Five-Pagoda Temple & Ten Thousand Huayan Scriptures Pagoda

Five-Pagoda Temple

Five Pagoda Temple, Hohhot
 Five-Pagoda Temple Photos
Five-Pagoda Temple (Wuta Si), which is also called Jingangzuo Sheli Baota, is located in Hohhot City. As there are five small dagobas on the pedestal of the site, it is named Wuta Si. Wuta was originally a building of the temple constructed during 1727-1732. Now the temple has disappeared, but the pagoda has remained.

The pagoda is 16 meters high (about 51 feet) and it is composed of three parts: the base, the seat and the top (five dagobas). The lower part of the seat is inlaid with inscriptions of Diamond Sutra written in Mongolian, Tibetan and Sanskrit. The upper part is niches holding gold-plated statues of Buddha. The body of the pagoda is glazed in greens and yellows.

On the northern wall of the pagoda, three sculptures are inlaid. The Mongolian Astronomical Map is the only one labeled in Mongolian so far in the world and it is of great importance to scientific research.

Compared with other pagodas, Five-Pagoda Temple is unique in at least two aspects: its special structure, pagodas over pagoda, and the green and yellow colored glazes on the short eaves and tops of pagodas. Those make Five-Pagoda Temple quite special, a treasure of Hohhot City.

Note: The local government plans to restore the sites in Five-Pagoda Temple. The projected will be finished in July according to the schedule.

Buddha statues engraved on the pagoda
Buddha statues engraved on the pagoda
Buddha statue engraved on the pagoda
Buddha statue engraved on the pagoda
Admission Fee: CNY 35
Opening Hours: 9:00 - 17:00
Best Season for a Visit: Summer
Transportation: take bus no. 50, 56 or 79 and get off at Neimenggu Zonggonghui Station.

Related Link: Five-Pagoda Temple in Beijing

Ten Thousand Huayan Scriptures Pagoda

Built in the Liao Dynasty (916-1125), the Ten Thousand Huayan Scriptures Pagoda (Wanbu Huayanjing Pagoda) is located in the east suburbs about 17 kilometers (11miles) from downtown of Hohhot, and 5.5 kilometers (3.5 miles) from Hohhot Airport. Legend says that about ten thousand volumes of the Huayan Buddhist Scripture once were kept in it, hence its name. Due to its white surface, the pagoda is also called the White Pagoda. In 1982, the site became a national key cultural relic site.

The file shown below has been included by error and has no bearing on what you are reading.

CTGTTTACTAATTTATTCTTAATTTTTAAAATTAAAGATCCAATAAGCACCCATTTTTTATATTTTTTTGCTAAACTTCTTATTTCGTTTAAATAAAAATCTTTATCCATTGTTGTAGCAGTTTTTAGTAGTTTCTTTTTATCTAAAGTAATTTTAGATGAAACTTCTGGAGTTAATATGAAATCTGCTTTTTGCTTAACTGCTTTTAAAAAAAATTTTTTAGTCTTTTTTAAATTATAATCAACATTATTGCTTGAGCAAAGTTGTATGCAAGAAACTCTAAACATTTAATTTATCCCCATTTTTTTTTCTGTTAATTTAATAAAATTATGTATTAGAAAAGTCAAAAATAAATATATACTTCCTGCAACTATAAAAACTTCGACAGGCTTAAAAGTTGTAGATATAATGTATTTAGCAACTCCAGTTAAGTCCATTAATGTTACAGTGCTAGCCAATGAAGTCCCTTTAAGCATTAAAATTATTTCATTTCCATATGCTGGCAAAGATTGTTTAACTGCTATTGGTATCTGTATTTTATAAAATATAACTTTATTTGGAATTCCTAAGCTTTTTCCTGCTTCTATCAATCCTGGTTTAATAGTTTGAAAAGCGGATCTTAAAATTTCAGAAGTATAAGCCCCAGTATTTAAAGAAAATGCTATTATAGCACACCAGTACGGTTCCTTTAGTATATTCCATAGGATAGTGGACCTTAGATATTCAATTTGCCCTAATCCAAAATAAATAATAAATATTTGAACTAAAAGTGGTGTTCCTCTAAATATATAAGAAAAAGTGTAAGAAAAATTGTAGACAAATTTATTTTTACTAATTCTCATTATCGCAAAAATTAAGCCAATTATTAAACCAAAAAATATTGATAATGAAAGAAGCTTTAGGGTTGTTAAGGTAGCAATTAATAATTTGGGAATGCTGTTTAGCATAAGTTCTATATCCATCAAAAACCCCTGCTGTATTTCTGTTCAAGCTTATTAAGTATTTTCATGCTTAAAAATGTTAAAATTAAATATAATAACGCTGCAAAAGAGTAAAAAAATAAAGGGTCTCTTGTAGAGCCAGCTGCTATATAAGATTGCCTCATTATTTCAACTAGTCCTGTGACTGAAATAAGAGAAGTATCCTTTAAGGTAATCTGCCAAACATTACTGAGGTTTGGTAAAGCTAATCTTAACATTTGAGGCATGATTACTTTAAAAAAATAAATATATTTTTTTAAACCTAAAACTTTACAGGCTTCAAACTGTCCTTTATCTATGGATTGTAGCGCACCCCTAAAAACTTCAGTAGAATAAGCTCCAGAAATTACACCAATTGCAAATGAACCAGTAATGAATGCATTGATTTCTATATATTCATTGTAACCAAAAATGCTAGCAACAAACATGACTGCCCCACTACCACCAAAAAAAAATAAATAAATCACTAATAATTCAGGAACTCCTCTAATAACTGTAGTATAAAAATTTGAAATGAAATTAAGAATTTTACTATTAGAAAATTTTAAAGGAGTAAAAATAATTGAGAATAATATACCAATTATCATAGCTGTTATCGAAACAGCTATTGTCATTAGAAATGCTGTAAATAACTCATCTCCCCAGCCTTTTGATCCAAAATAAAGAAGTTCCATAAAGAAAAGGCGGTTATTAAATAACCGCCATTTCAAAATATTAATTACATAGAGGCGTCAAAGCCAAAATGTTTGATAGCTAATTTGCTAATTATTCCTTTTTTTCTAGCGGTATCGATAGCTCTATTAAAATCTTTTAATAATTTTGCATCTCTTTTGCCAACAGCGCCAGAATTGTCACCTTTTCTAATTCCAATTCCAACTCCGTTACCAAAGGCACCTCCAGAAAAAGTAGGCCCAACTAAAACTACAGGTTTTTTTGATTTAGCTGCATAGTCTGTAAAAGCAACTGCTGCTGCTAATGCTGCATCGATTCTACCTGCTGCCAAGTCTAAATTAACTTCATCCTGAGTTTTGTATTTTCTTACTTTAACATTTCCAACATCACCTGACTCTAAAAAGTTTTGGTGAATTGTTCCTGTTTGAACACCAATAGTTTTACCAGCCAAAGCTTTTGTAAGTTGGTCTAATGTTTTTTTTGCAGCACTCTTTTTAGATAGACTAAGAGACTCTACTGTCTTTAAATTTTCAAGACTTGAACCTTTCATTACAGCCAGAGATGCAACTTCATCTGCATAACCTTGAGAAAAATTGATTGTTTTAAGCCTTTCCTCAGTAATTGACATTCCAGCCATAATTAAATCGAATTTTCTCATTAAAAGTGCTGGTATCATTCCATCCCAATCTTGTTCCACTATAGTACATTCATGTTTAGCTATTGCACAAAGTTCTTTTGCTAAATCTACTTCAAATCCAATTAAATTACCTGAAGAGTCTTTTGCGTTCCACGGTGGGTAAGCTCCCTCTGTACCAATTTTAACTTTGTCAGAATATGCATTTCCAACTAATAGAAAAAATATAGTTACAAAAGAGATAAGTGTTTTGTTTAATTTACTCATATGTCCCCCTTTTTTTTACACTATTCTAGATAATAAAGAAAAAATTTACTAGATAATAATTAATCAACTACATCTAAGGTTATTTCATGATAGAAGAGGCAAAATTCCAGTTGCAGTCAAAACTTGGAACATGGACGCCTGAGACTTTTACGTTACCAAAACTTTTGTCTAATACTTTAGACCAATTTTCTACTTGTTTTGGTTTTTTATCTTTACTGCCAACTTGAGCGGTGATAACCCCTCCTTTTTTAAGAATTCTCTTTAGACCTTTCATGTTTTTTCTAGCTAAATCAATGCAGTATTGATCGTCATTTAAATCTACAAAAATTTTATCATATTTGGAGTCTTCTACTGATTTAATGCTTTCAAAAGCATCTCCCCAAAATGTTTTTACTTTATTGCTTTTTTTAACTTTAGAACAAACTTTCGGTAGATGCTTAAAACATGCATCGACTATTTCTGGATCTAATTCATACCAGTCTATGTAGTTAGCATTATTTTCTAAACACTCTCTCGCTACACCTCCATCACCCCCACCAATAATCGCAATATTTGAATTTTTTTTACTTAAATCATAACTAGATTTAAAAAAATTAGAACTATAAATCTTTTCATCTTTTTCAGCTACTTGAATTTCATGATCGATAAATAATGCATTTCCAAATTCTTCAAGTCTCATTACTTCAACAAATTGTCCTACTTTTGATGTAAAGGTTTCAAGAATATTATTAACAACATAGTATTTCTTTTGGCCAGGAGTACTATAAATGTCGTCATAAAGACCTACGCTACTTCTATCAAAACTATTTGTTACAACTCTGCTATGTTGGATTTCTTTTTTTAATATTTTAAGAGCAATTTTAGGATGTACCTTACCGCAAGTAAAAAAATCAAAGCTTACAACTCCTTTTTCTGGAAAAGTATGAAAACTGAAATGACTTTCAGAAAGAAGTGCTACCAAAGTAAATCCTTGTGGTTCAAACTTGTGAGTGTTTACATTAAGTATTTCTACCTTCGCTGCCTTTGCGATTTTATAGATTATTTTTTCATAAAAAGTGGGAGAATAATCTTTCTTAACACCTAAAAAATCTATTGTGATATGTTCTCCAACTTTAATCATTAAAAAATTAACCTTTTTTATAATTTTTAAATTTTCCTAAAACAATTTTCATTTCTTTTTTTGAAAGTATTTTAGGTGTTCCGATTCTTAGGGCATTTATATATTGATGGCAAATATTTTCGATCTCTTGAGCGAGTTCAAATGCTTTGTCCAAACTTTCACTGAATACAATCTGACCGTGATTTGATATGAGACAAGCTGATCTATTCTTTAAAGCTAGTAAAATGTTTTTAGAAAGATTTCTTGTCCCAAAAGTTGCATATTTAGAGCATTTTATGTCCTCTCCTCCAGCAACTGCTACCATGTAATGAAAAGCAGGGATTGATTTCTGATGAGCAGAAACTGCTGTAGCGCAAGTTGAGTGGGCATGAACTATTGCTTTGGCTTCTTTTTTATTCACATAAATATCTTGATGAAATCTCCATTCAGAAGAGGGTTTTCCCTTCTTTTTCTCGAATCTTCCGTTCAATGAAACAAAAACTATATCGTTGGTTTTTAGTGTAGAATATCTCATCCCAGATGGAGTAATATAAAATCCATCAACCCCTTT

With a height of 55 meters (180 feet), the pagoda is a seven-tier octagonal brick and wood structure. In order to survive earthquakes, many wooden stakes were wedged in the walls to reinforce the structure. Each story of the pagoda consists of the exterior wall, the interior wall and the cloister between them. A spiral staircase connects the stories together and leads to the top of the pagoda. Bronze mirrors are embedded under the eaves of each side of the pagoda. Wind bells hang on the ceiling of the corner of each story and on the rafter of the seventh tier. Approaching the pagoda, visitors can see the bronze mirrors gleaming under the sun and hear the euphonious sound of the wind bells.

The White Pagoda is built on a huge pedestal with a perimeter of about 56 meters (184 feet). On the pedestal are carved beautiful lotus petals. The sculptures of Bodhisattvas, Heavenly Kings and other Buddhist figures are embedded on the surface of the walls of the first and the second tiers. These sculptures are considered to be the finest expressions of the sculpturing art in the Liao Dynasty.

Each story of the pagoda has two gates. On the door head of the south gate of the first story is embedded a plaque with the inscription, 'Ten Thousand Huayan Scriptures Pagoda'. Originally, nine Jin Dynasty (1115-1234) steles were preserved on the first floor. Only six remain extant today. Inside the pagoda are also preserved some inscriptions of the Jin, Yuan, Ming and Qing Dynasties which are written in Chinese or languages of other ethnic minorities.

Getting there

1. Take a bus from local Long-distance Bus Station and get off at Baita Station. Then walk to the pagoda.
2. Take a taxi to reach there directly.

Admission Fee: CNY25
Opening Hours: 08:30-17:30

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